Planning Your Pond
Planning Your First Pond
Author: Kenneth Wingerter
So you’ve decided to install an outdoor pond, and you have a pretty good idea of which fish species you want to stock. You may even have a distinct notion of the impact you want the pond to have on the surrounding landscape. But there are a few key concepts to consider that may greatly affect the layout and design that you are envisioning for your outdoor water feature.
Most ponds essentially apply either a “formal” or “informal” design. Formal designs evoke a sense of order, particularly when they’re placed in a natural setting, and their layout is characterized by repetition and geometric forms. Informal designs, as one might guess, aim to simulate the irregular shapes and patterns found in nature.
Formal designs are generally clean and uncluttered. They embody stability, constancy, and grandeur and tend to incorporate decorative items—such as glazed ceramic pots—to add visual interest. Formal designs favor (but are certainly not restricted to) thick, broad, and bold plants, such as lotuses (Nelumbo spp.), skunk cabbage (Symplocarpus foetidus), and canna lilies (Canna spp.). Plants may be equally spaced or arranged in distinct patterns with this design, and all foliage should be kept looking tidy and well manicured.
The basic form of this type of pond utilizes straight lines or perfect circles. Its perimeter is well defined and may have attractive edging that matches the colors and materials that are used for a house or deck. In addition, the edging can be made from a variety of materials, ranging from wood decking to stones to brick and mortar.
Formal ponds can also incorporate other features, such as raised pools, fountains, decks, and gazebos. Supplemental lighting of many types, including underwater and colored lights, is also often utilized. Formal ponds are the most impactful when they are surrounded by neatly maintained landscapes.
Informal designs are generally designed to reflect the asymmetrical arrangement of nature, embodying spontaneity, peace, and mystery. Plants are also allowed to look a little overgrown and untended; this look can be accomplished with the lush marginal vegetation provided by cattails (Typha spp.), buttercups (Ranunculus spp.), and ornamental grasses.
Ponds that incorporate informal design elements are best surrounded by rugged, seemingly uncultivated landscapes. The basic form of an informal pond comprises gently meandering curves that create small banks and inlets. The perimeter of an informal pond is undefined and is usually obscured by thickets of brush and emergent vegetation. Informal ponds often have a number of large, rough boulders around its edge and dense, bushy foliage to help conceal man-made items like plant pots. It’s best to use an abundance of stone along the perimeter of the pond to further obscure its border. When combined, gravel, pebbles, cobblestones, and boulders can create a convincingly natural transition from dry ground to shallow water to deep water. Informal designs also often incorporate features such as driftwood, stepping stones, and waterfalls. Supplemental lighting is subdued and of a natural color, if it is used at all.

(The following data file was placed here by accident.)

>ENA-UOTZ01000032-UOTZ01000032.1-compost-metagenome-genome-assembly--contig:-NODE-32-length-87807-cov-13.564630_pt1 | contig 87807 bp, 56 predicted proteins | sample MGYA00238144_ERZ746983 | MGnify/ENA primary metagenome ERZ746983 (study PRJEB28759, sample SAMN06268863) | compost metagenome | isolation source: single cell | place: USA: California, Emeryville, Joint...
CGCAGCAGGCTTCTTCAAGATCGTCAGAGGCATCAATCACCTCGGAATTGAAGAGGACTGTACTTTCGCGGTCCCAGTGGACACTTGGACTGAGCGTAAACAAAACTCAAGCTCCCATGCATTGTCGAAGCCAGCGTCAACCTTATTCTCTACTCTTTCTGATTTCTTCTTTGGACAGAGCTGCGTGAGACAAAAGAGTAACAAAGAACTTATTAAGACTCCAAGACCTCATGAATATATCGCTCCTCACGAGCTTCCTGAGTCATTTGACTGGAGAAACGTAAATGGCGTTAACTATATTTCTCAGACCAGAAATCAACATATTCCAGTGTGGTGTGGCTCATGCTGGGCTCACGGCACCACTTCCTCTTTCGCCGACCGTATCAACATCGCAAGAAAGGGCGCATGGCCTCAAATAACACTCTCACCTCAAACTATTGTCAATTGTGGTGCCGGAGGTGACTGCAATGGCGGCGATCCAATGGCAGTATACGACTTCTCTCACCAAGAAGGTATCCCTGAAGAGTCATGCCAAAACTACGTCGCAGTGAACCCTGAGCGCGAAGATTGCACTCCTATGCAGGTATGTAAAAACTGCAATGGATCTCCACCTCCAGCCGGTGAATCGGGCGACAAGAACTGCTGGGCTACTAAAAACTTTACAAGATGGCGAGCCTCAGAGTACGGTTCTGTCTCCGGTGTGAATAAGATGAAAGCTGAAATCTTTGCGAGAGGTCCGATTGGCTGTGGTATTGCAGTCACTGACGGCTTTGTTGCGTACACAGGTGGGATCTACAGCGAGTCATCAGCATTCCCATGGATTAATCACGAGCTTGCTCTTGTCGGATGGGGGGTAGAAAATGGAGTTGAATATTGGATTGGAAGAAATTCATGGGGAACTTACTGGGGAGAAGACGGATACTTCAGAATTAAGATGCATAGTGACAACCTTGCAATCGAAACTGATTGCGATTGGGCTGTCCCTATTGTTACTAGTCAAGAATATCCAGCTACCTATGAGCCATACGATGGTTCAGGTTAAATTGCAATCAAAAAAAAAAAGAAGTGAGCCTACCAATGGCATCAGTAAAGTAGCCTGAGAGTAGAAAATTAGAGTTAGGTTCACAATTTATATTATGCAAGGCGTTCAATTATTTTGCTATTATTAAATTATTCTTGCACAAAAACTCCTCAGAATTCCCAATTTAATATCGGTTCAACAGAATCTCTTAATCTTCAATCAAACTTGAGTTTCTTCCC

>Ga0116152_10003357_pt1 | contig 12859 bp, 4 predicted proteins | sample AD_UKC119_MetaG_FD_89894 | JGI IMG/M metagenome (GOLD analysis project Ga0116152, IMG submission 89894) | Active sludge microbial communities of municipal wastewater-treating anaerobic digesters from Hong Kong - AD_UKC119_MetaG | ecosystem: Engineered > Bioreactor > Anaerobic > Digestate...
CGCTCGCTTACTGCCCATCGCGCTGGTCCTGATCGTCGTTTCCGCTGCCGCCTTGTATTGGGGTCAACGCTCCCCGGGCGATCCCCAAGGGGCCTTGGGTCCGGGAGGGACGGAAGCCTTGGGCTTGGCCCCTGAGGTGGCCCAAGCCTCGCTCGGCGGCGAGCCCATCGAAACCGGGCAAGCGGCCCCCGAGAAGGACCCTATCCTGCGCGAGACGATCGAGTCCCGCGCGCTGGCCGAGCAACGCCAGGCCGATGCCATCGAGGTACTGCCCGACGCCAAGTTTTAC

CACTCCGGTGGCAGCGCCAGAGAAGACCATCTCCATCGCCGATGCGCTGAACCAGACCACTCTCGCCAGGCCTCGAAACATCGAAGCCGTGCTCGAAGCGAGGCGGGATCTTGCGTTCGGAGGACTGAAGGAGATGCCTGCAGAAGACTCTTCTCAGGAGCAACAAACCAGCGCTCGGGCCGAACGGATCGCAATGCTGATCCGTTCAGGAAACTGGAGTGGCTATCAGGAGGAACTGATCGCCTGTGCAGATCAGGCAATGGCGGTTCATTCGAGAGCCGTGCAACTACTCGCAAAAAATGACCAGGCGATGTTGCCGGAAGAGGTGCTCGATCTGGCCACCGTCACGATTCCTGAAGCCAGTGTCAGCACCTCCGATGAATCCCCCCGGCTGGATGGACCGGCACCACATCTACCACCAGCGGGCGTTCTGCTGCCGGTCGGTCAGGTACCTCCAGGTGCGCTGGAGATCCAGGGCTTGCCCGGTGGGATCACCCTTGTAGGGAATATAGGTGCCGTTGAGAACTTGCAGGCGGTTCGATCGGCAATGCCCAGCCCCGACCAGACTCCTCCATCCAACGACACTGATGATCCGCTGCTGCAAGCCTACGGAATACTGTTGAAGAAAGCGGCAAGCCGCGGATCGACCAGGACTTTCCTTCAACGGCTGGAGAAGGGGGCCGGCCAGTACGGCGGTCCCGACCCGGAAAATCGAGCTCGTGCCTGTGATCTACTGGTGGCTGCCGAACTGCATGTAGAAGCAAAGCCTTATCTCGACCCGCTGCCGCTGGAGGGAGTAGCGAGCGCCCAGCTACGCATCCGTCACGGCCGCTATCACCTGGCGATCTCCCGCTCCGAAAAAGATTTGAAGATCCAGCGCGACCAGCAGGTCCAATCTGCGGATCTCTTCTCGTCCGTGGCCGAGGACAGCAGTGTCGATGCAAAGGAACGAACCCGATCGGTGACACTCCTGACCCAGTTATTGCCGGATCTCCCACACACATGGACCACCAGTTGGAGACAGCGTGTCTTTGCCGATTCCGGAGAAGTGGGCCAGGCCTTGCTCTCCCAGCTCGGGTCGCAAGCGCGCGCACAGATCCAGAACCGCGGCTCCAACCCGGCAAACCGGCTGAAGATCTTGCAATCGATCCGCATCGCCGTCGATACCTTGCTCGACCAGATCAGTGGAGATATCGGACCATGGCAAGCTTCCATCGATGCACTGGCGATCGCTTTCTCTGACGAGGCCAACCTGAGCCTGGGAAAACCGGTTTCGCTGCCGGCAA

Placement and Scale
Determining the ideal placement and scale of a pond requires forethought, careful measurement, and experimentation. For a large, formal pond, apply a design that intrigues visitors and leads them to a stately focal point. For a small, informal pond, plan a layout with partially obscured features to draw visitors in to further explore the pond. Hiding the elements that you don’t want visitors to see while highlighting the areas you wish to showcase is key.
Ensconce a big piece of water filter equipment in thick shrubbery; give statues more prominence by placing them atop pedestals; don’t use a tiny fountain in a gigantic pond or vice versa. Whether the desired impression is placidity, color, harmony, splendor, or liveliness, a good mix of inspiration and intuition is all a pondkeeper needs to set the right tone.
While working out the placement of a pond and its features, don’t forget the ecological requirements of the livestock. For example, when you are designating a site location, be mindful of certain critical natural factors, such as the duration and intensity of sun exposure at the site and the surrounding vegetation that may pollute the water or block sunlight. Also bear in mind that your site choice will ultimately affect the ease of maintenance of both the water and the surrounding environment.
Use small, carefully selected details to give life and personality to the pondscape; this is how you really make the pond a feature worth visiting. Make the area inviting to visitors with ample seating and available shade. If you anticipate viewing the pond mainly in the afternoon, day-blooming lilies, such as water lilies (Nymphaea spp.), are a good choice. If you plan to enjoy it at night, then plant night bloomers. Direct a light on the base of a waterfall to provide some ambience. Carefully select garden plants for the surrounding landscape that flower at different times throughout the growing season. Add bullfrogs to enhance the soundscape of the pond or some society garlic (Tulbaghia violacea) to enhance its fragrance—anything that will grab a visitor’s attention and make a memorable impression.
Making a Splash
Backyard ponds and water gardens do not need to look like humdrum holes in the ground. By taking a few aesthetic considerations into account, pondkeepers can easily convert a bland water feature into a stunning piece of landscape art. A pond’s potential is limited only by the imagination of its builder. All the same, thoughtful planning and design are helpful—and even critical—when putting together a beautiful and enjoyable outdoor water feature. It might even be the most fun part of the pond installation process!